By Shivaji Dasgupta
Campbell Wilson, CEO and MD of Air India, is ambitious for a 30% market share of both the domestic and international markets. According to statista.com, the domestic market share of Air India, when merged with Vistara and Air Asia India, would already hover around 24%. In international terms, the figure is around 12%, in the context of an overall 20 % market share of Indian carriers. Due to a combination of demographic, geographic and economic reasons, Air India enjoys an unfair head start over even the most seasoned competition, currently under-exploited.
With 147 functional airports and a passenger growth anywhere between 35-45 % annually, India is today the third largest domestic aviation market in the world, after the USA and China. Air India’s firm equipment orders include 400 single-aisle jets ( B737 Max and the Airbus A320/321 family) which are workhorses for local and short regional routes.
Domestic aviation markets are less susceptible to catastrophic or distressing global developments — like pandemics, wars or economic downturns. Thus, Air India is assured of reasonable revenue stability independent of international traffic, unlike market leaders like Singapore Airlines or the Gulf carriers. Also, Frequent Flyer programmes can become an organic source for international preference.
The second underrated factor is to do with hub traffic, currently the selling point of the leaders. For passengers travelling between Australia and the UK or the USA ( transatlantic), India is a natural intermission, as good as Thai and surely less skewed than Gulf stopovers. Singapore has a definite issue with disproportionate legs ( time-wise) for those seeking South East Asian destinations from Europe, just as Dubai has with those in reverse traffic mode. So far, we have not invested in the hub vision sufficiently.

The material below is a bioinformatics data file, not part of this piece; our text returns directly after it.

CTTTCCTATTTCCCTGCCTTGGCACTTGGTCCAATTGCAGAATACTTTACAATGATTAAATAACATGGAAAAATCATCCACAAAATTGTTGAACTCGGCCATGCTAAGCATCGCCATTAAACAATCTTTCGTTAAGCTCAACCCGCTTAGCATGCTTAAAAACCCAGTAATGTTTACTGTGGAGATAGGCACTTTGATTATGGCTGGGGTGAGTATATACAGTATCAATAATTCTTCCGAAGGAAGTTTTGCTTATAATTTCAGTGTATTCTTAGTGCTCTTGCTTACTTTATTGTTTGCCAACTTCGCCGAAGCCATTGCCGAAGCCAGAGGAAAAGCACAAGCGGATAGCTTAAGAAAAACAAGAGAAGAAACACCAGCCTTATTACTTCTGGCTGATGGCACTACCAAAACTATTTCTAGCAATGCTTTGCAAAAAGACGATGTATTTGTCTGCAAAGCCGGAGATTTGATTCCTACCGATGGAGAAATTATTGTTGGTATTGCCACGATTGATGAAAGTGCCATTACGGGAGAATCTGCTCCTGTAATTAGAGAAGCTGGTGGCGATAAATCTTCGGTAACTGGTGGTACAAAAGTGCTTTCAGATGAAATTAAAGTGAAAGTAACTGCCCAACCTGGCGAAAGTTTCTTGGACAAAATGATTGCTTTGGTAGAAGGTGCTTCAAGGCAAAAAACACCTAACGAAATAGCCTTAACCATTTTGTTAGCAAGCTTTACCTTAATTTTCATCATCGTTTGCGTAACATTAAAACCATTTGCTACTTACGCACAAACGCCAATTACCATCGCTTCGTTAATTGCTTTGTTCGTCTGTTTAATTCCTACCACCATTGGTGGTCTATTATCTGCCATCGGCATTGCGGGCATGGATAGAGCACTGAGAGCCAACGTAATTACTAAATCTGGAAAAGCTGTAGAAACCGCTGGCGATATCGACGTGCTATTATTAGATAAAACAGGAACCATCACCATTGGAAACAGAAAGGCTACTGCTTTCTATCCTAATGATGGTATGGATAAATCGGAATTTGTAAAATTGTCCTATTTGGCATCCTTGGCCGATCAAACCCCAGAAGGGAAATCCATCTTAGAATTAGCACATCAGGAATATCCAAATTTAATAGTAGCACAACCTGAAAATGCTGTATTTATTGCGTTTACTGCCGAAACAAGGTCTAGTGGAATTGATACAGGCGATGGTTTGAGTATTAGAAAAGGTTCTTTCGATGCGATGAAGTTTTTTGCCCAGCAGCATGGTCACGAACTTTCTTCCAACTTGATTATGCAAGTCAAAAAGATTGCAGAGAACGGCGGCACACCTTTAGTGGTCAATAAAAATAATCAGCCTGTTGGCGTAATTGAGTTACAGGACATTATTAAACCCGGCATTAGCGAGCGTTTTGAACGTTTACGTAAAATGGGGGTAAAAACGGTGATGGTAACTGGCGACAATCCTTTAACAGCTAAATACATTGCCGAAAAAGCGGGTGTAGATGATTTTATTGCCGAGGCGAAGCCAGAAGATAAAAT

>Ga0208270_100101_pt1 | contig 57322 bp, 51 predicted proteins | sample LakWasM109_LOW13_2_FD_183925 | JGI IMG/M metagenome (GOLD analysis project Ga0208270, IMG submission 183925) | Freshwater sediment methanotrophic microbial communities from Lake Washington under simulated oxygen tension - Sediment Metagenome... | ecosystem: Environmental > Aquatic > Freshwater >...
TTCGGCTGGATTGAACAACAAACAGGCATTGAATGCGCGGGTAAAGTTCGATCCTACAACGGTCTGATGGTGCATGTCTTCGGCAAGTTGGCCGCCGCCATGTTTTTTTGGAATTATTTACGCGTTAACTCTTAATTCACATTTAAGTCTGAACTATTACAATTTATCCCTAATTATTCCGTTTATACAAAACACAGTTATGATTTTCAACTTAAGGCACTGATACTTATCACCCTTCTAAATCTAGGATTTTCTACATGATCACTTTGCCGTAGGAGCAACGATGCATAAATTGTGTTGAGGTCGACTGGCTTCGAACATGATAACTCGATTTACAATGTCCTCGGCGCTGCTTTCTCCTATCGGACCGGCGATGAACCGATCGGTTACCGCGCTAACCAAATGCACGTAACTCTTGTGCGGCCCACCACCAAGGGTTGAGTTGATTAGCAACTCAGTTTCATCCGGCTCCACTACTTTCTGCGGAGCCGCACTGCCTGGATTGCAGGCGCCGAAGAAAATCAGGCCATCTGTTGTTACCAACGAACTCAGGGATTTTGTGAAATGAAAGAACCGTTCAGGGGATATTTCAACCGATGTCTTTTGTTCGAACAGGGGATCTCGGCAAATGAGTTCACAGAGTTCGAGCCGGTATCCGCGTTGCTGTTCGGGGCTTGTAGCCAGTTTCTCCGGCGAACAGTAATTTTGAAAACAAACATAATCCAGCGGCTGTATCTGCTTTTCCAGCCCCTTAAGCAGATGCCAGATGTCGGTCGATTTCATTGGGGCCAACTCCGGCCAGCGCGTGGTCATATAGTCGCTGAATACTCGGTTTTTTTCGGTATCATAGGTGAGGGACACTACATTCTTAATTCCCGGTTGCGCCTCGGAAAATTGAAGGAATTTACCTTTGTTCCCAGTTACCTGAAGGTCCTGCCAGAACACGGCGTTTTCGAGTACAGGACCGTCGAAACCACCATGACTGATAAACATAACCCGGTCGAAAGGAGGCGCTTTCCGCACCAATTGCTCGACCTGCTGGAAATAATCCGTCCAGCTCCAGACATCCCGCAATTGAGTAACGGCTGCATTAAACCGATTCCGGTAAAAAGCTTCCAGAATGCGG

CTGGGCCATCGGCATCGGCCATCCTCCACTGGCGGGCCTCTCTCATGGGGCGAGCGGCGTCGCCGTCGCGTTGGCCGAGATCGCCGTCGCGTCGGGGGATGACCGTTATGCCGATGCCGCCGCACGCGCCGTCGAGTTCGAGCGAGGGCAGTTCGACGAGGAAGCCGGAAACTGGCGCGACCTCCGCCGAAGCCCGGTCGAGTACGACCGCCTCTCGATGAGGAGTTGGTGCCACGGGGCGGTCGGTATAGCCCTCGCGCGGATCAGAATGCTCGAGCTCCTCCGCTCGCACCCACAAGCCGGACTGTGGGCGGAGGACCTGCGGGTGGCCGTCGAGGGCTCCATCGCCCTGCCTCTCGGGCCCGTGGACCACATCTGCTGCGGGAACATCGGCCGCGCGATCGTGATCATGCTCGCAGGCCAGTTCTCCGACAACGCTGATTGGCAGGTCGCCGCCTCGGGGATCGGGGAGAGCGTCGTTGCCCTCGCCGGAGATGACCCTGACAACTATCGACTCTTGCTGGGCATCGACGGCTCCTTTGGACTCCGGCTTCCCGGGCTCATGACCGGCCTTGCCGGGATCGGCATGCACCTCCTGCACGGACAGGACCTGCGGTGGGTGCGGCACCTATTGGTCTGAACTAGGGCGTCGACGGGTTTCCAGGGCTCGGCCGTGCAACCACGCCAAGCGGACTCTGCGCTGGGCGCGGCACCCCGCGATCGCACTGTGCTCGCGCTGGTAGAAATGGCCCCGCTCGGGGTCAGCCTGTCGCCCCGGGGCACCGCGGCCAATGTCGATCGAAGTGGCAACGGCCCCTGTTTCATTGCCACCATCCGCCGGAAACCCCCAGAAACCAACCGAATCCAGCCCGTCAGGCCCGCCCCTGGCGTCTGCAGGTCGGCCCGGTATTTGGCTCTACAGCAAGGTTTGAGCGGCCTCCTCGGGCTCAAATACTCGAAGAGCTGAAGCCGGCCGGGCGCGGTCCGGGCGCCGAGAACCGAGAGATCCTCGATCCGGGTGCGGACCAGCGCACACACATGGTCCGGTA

The enthralling potential of India as a business and tourist destination-cum-source is another significant evidence. Now with 70 new wide bodied aircrafts ( A350, B 777 and B787 series) as well as a significant refurbishment programme of existing fleet, Air India’s equipment will be state of art. As economies open up further and affluence increases, more Indians will travel abroad for work and leisure while more foreigners will visit the country. Only China can compare as an attraction
magnet but our democratic foundation makes this pattern most sustainable.
US carriers also enjoy the domestic traffic advantage but North America is not a global hub for Asia-centric growth. Chinese carriers don’t have brand credibility and the walls impeding free flowing travel haven’t been broken. What we need now is world class management and an urgent resurgence of a compelling service culture, rendered in a new-age professional Indian style like hotels.
One more thing that will certainly help is the revitalised brand magic of the Maharajah, way ahead of its time in its time, and now a much-welcome booster. To build a meaningful umbrella of love over a carrier which finally means business.
The author is an autonomous brand consultant and writer